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J Vasc Surg. 2011 Jan;53(1):193-199.e1-21. doi: 10.1016/j.jvs.2010.08.028. Epub 2010 Oct 29.

Comparative effectiveness of the treatments for thoracic aortic transection [corrected].

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Knowledge and Encounter Research Unit, Mayo Clinic, Rochester, MN, USA.

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  • J Vasc Surg. 2011 Aug;54(2):600.



To synthesize the available evidence regarding the outcomes associated with nonoperative management, open repair, and endovascular repair of thoracic aortic transection.


We searched electronic databases (MEDLINE, EMBASE Cochrane, Web of Science, and Scopus) for studies that enrolled patients with aortic transection and measured the outcomes of interest. Two reviewers determined study eligibility and extracted data. We estimated the event rate associated with the different approaches from case series and the relative risk from comparative studies. Estimates from each study were pooled using the random effects model.


We found 139 studies that fulfilled the inclusion criteria, the majority of which were noncomparative surgical case series, retrospective, and none were randomized. Studies included 7768 patients, the majority of which were males. The mortality rate was significantly lower in patients who underwent endovascular repair, followed by open repair and nonoperative management (9%, 19%, and 46%, respectively, P < .01). No significant difference in event rate across the three groups was noted for the outcomes of anterior stroke, posterior stroke, or any stroke. The risk of spinal cord ischemia and end-stage renal disease were higher in open repair compared with the other 2 groups (9% vs 3% and 3%, P = .01 for spinal cord ischemia and 8% vs 5% and 3%, P = .01 for end-stage renal disease). Compared with endovascular repair, open repair was associated with an increased risk of graft infection and systemic infections. Meta-analyses of comparative studies demonstrated that compared with open repair, endovascular repair is associated with reduced mortality and spinal cord ischemia (relative risk, 0.61; 95% confidence interval, 0.46-0.80; and relative risk, 0.34; 95% confidence interval, 0.16-0.74; respectively). Inferences are limited by methodological quality, survival, and publication biases.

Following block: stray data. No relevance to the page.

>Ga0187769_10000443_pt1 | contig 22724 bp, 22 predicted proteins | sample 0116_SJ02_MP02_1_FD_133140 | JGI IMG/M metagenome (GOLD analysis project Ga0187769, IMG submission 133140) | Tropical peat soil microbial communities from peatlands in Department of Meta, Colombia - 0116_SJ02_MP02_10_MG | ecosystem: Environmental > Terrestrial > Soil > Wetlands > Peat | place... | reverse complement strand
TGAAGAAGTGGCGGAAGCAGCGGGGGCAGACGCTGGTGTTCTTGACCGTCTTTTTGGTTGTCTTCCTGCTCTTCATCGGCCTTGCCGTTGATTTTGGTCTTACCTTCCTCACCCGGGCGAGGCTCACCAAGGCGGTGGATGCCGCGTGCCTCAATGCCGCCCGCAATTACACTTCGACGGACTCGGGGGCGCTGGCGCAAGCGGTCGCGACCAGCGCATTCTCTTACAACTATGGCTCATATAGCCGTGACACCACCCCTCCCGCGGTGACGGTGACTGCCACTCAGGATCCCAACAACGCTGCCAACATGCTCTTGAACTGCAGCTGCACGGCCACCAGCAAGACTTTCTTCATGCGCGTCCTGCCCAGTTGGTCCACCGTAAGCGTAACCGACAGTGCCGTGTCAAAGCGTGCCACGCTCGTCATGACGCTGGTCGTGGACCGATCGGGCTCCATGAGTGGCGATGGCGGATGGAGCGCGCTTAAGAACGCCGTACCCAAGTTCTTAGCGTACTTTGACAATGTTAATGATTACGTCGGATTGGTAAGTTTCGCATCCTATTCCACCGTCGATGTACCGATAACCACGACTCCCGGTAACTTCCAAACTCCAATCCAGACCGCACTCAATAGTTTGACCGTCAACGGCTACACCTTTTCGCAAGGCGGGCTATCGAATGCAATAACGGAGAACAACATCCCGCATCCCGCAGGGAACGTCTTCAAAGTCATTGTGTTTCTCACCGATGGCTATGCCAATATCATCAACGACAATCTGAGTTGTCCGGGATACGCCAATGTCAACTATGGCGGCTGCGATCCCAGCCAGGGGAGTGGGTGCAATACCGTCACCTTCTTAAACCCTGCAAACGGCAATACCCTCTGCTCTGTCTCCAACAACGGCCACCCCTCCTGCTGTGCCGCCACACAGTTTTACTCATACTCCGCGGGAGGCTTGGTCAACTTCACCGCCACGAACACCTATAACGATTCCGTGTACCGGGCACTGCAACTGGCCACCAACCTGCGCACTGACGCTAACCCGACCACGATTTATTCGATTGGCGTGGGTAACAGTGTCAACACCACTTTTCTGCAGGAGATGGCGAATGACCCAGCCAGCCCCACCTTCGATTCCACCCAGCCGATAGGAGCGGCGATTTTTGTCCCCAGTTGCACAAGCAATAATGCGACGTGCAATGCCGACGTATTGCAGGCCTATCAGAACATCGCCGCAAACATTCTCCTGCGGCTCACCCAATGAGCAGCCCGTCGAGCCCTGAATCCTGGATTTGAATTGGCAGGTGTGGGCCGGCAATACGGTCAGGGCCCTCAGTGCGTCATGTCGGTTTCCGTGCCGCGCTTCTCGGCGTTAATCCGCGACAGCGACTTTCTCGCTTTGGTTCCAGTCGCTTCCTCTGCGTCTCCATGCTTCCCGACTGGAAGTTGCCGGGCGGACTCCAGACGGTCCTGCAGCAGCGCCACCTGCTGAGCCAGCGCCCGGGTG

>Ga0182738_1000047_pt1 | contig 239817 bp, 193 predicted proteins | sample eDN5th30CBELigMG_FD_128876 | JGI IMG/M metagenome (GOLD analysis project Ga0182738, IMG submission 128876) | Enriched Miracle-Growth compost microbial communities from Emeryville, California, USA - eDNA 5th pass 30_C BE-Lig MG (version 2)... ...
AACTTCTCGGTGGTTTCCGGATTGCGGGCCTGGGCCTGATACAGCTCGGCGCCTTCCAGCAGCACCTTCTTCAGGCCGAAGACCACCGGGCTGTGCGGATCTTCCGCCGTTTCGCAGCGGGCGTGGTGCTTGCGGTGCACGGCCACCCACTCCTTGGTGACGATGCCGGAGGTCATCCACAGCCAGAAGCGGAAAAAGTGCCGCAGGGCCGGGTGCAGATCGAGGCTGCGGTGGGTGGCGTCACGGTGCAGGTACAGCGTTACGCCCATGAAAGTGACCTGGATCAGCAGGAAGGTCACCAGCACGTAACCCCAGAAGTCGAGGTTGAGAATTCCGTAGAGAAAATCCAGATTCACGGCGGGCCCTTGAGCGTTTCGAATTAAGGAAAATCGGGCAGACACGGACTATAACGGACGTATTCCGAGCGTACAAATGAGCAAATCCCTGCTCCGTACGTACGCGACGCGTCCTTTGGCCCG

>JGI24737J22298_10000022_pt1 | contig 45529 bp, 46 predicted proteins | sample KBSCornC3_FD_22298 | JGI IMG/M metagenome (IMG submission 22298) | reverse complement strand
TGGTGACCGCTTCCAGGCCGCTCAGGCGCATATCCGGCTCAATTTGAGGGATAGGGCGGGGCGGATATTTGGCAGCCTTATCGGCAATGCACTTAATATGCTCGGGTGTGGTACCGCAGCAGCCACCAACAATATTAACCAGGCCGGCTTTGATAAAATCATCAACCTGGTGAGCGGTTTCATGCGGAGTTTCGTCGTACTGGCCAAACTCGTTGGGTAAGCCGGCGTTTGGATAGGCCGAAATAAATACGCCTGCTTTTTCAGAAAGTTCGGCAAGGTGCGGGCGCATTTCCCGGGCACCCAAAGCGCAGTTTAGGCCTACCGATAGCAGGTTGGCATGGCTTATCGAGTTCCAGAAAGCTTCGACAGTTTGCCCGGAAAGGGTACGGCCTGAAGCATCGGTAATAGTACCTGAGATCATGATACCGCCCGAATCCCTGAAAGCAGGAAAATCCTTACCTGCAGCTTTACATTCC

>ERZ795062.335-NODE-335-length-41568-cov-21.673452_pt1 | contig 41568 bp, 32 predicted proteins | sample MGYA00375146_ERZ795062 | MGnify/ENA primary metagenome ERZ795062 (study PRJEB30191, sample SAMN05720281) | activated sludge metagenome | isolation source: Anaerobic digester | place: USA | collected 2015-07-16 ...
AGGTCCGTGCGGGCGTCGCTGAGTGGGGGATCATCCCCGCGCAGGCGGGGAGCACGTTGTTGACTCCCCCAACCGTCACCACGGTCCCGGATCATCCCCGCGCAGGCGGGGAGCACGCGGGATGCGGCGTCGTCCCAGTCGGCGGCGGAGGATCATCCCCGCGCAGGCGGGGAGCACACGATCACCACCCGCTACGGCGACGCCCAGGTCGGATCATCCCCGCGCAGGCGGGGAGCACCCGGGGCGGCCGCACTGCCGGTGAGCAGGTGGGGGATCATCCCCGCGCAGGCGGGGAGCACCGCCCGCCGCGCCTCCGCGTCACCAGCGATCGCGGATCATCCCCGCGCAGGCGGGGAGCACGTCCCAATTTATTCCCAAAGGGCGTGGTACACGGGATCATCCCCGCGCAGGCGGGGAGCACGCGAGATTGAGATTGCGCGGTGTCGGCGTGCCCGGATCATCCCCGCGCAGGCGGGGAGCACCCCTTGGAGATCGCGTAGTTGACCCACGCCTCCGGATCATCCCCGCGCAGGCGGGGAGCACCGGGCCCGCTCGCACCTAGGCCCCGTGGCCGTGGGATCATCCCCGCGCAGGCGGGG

Very low-quality evidence suggests that, compared with open repair or nonoperative management, endovascular repair of thoracic aortic transection is associated with better survival and decreased risk of spinal cord ischemia, renal injury, and graft and systemic infections. Nonoperative management is associated with the least favorable outcomes.

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